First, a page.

Methods:

Nine male elite alpine skiers consumed 4.8 g/d beta-alanine or placebo for 5 weeks in a double-blind fashion. Before and after, they performed countermovement jumps (CMJ), a 90-s cycling bout at 110% VO2max (CLT), and a maximal 90-s box jump test (BJ90).

Results:

Beta-alanine improved maximal (+7 ± 3%, d = 0.9) and mean CMJ power (+7 ± 2%, d = 0.7), tended to reduce oxygen deficit (-3 ± 8%, p = .06) and lactate accumulation (-12 ± 31%) and enhance aerobic energy contribution (+1.3 ± 2.9%, p = .07) in the CLT, and improved performance in the last third of BJ90 (+7 ± 4%, p = .02). These effects were not observed with placebo.

Conclusions:

Beta-alanine supplementation improved explosive and repeated jump performance in elite alpine skiers. Enhanced muscle contractility could possibly explain improved explosive and repeated jump performance. Increased aerobic energy production could possibly help explain repeated jump performance as well.

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Ursula F. Julio, Valéria L.G. Panissa, João V. Esteves, Rubiana L. Cury, Marcus F. Agostinho and Emerson Franchini

Purpose:

To estimate the contribution of the 3 energy systems to simulated judo matches.

Methods:

Twelve judo athletes (18 ± 1 y, 175.1 ± 5.3 cm, 74.3 ± 10.5 kg, 11.7% ± 1.5% body fat, 8 ± 2 y of practice) performed 5 combats with different durations (1, 2, 3, 4, and 5 min), against the same opponent, on different days and blinded to the duration. The estimated energy contributions for the oxidative, glycolytic, and ATP-PCr systems were calculated based on oxygen uptake (V̇O2) during activity, Delta of lactate, and the fast phase of excess V ̇ O2, respectively. Analysis of mixed models for repeated measures was used to compare the contribution of the 3 energy systems and different durations of judo matches, followed by a post hoc Bonferroni test.

Results:

The oxidative system’s contribution (70%) was higher than those of the glycolytic (8%; P < .001) and ATP-PCr (21%; P < .001) energy systems (in all durations), and the ATP-PCr contribution was higher than that of the glycolytic energy system (up to 3 min). In addition, during the match there was an increase in the oxidative (from 50% to 81%; P < .001), a decrease in the ATP-PCr (from 40% to 12%; P < .001), and maintenance of the glycolytic contributions (between 6% and 10%).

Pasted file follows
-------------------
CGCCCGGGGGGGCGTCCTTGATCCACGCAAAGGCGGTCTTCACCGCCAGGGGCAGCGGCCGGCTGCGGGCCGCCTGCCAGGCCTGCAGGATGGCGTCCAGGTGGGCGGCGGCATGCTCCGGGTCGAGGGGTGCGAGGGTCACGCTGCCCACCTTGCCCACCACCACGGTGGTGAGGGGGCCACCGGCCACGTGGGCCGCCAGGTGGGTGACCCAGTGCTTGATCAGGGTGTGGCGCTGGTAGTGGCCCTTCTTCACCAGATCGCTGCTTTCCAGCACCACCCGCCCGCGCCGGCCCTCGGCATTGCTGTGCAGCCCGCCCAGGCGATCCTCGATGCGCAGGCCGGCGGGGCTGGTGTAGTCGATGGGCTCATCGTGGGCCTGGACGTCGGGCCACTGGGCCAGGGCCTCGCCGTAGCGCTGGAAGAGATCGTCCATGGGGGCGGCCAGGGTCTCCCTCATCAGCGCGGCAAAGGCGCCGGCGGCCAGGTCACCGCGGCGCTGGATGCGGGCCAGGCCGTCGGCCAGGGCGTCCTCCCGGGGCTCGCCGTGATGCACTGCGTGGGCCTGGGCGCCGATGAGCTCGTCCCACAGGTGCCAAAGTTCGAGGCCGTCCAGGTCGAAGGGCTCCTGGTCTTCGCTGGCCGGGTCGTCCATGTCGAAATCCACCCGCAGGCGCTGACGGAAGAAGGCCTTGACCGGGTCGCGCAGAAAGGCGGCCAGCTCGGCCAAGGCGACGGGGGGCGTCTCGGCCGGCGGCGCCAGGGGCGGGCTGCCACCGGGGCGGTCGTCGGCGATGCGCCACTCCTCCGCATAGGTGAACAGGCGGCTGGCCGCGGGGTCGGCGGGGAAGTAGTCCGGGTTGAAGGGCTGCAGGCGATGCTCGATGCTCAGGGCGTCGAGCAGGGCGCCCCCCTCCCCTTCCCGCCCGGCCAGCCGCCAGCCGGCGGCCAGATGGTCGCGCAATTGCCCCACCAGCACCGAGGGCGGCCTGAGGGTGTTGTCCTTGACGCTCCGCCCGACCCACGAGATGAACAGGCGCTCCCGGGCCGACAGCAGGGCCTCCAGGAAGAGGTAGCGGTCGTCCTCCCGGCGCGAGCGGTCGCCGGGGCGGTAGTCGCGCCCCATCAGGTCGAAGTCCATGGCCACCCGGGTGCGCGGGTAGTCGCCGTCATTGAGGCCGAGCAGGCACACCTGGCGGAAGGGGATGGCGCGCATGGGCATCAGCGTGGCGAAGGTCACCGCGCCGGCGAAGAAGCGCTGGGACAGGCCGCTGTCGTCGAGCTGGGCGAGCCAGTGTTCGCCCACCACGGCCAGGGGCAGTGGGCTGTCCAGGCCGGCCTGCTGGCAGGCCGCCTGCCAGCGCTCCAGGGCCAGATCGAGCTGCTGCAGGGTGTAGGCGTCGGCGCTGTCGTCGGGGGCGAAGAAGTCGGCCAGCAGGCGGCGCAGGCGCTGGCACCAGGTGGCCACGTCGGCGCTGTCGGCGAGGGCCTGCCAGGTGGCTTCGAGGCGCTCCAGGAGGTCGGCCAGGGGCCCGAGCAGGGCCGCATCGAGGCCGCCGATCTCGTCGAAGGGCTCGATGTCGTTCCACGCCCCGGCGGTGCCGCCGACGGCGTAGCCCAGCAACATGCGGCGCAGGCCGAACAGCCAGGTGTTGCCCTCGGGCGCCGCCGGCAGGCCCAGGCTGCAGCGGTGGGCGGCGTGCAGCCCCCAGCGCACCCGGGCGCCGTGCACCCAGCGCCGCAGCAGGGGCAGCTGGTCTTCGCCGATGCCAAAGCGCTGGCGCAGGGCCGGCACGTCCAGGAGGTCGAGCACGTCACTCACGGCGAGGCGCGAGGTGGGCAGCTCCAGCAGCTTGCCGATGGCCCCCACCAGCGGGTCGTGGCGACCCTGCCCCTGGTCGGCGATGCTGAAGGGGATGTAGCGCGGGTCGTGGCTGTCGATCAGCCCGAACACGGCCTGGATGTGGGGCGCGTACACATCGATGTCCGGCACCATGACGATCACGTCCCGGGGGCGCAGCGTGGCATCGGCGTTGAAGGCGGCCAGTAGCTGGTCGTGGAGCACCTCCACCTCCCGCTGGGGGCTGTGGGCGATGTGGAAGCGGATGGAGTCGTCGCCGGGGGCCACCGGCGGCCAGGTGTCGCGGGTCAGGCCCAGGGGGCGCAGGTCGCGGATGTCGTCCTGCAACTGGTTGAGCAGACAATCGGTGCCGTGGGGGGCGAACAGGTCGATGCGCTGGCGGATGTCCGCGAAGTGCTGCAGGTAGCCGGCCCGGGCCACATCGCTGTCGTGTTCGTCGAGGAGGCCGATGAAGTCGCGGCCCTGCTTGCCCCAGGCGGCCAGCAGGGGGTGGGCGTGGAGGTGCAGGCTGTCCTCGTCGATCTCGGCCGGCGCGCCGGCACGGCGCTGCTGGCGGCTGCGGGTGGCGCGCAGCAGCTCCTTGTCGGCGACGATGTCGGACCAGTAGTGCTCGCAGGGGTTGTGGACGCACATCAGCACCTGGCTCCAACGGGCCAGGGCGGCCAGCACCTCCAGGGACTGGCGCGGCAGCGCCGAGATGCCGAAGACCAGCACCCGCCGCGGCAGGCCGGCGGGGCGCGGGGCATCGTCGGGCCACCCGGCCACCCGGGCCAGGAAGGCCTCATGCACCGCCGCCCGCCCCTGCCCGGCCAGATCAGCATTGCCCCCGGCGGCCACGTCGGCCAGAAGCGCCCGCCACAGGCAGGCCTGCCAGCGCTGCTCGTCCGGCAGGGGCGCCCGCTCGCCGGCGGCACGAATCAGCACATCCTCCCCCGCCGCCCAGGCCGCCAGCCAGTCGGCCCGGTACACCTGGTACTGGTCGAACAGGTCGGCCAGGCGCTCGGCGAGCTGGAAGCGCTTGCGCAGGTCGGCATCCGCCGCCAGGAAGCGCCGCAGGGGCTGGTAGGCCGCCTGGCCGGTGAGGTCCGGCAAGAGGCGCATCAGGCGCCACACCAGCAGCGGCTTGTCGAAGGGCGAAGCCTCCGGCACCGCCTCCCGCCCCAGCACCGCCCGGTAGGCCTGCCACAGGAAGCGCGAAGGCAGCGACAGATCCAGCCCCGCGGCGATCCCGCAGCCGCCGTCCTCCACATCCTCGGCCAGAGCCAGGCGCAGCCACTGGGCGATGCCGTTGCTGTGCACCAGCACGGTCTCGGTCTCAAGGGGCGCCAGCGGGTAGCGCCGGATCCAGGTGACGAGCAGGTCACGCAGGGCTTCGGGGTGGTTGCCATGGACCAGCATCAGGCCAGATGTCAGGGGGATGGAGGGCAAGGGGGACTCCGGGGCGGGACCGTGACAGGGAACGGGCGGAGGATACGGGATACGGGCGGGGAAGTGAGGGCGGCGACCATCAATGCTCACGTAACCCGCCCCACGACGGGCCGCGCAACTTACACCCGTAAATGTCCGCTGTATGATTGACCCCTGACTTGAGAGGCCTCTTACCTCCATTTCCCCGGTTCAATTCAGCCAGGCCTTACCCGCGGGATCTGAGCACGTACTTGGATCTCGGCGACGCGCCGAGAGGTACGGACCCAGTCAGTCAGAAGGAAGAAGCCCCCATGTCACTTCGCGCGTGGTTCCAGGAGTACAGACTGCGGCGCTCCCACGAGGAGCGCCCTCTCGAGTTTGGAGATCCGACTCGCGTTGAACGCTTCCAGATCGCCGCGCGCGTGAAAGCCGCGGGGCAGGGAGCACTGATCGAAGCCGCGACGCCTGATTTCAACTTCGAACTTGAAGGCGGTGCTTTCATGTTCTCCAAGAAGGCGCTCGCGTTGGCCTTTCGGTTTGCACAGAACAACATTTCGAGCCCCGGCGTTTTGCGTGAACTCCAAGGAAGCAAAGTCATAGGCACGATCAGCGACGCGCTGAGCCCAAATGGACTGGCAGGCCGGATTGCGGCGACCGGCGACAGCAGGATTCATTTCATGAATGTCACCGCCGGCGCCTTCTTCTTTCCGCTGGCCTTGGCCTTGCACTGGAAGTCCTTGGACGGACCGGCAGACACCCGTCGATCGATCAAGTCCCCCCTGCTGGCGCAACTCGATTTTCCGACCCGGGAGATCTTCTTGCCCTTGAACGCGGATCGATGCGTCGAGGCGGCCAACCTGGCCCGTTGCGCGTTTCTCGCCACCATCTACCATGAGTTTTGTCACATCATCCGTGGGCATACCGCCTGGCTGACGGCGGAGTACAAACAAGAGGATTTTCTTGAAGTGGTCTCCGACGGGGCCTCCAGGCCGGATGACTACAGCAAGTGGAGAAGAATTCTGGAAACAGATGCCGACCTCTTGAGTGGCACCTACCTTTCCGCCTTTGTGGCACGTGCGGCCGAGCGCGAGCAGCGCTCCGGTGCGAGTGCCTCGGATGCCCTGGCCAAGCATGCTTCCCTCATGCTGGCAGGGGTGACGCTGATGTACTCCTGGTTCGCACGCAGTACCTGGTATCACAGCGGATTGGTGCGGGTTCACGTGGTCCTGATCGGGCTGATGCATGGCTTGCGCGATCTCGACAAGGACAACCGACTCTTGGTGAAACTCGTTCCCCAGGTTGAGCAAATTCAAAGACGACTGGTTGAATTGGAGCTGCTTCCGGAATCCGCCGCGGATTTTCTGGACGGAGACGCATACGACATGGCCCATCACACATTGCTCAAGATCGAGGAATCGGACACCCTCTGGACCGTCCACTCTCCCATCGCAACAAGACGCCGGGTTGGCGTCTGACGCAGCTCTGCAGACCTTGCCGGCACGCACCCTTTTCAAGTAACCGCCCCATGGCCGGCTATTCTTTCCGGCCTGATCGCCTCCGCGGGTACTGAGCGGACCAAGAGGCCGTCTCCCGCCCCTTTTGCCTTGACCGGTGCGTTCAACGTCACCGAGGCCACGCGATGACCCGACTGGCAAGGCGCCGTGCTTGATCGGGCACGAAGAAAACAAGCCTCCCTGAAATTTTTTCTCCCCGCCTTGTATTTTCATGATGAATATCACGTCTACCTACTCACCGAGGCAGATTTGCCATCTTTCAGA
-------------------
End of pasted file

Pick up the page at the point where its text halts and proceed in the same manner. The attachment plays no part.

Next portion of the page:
Conclusions:

There is a predominance of the oxidative system to supply the energy cost of judo matches from the first minute of combat up to the end, compared with the anaerobic systems.

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Mark H. Roltsch, Judith A. Flohr and Patricia B. Brevard

The purpose of this study was to examine the metabolic consequences of a moderate variation in dietary fat content of male endurance athletes during submaximal exercise. Six males (age, 29.8 ± 11 years; weight, 72.3 ± 10 kg) · with an average maximum oxygen uptake (V̇O2max) of 66 ± 10 ml/kg/min were tested on their normal diet and 3 experimental diets. The energy contributions from protein, carbohydrates, and fats were 16/59/22 (3% alcohol), 14/53/33, 13/72/15, and 16/61/23% for the normal diet (N), fat supplemented diet (F), high carbohydrate diet (C), and adjusted normal diet (AN), respectively. The F diet was designed to significantly increase fat content compared to the normal diet and be easily maintained by the athletes. Caloric content of the F, C, and AN diets were adjusted to meet estimated total daily energy expenditure. The difference between the N and AN diets is that the AN has been adjusted to meet estimated total daily energy expenditure. The diets were randomly assigned after substrate utilization testing on the N diet and were consumed for 7 days prior to testing. Substrate utilization was recorded at steady state (73 ± 1.4% of V̇O2max) while running on a treadmill for 40 min. There were no significant differences in respiratory exchange ratio between any of the dietary manipulations. No significant differences were observed for lactate, V̇O2, or HR during submaximal testing on the N, F, C, and AN diets. These data indicate that a fat supplemented diet did not affect substrate utilization during 40 min of steady-state submaximal exercise when compared to a high carbohydrate diet or the participant’s normal and adjusted normal diets.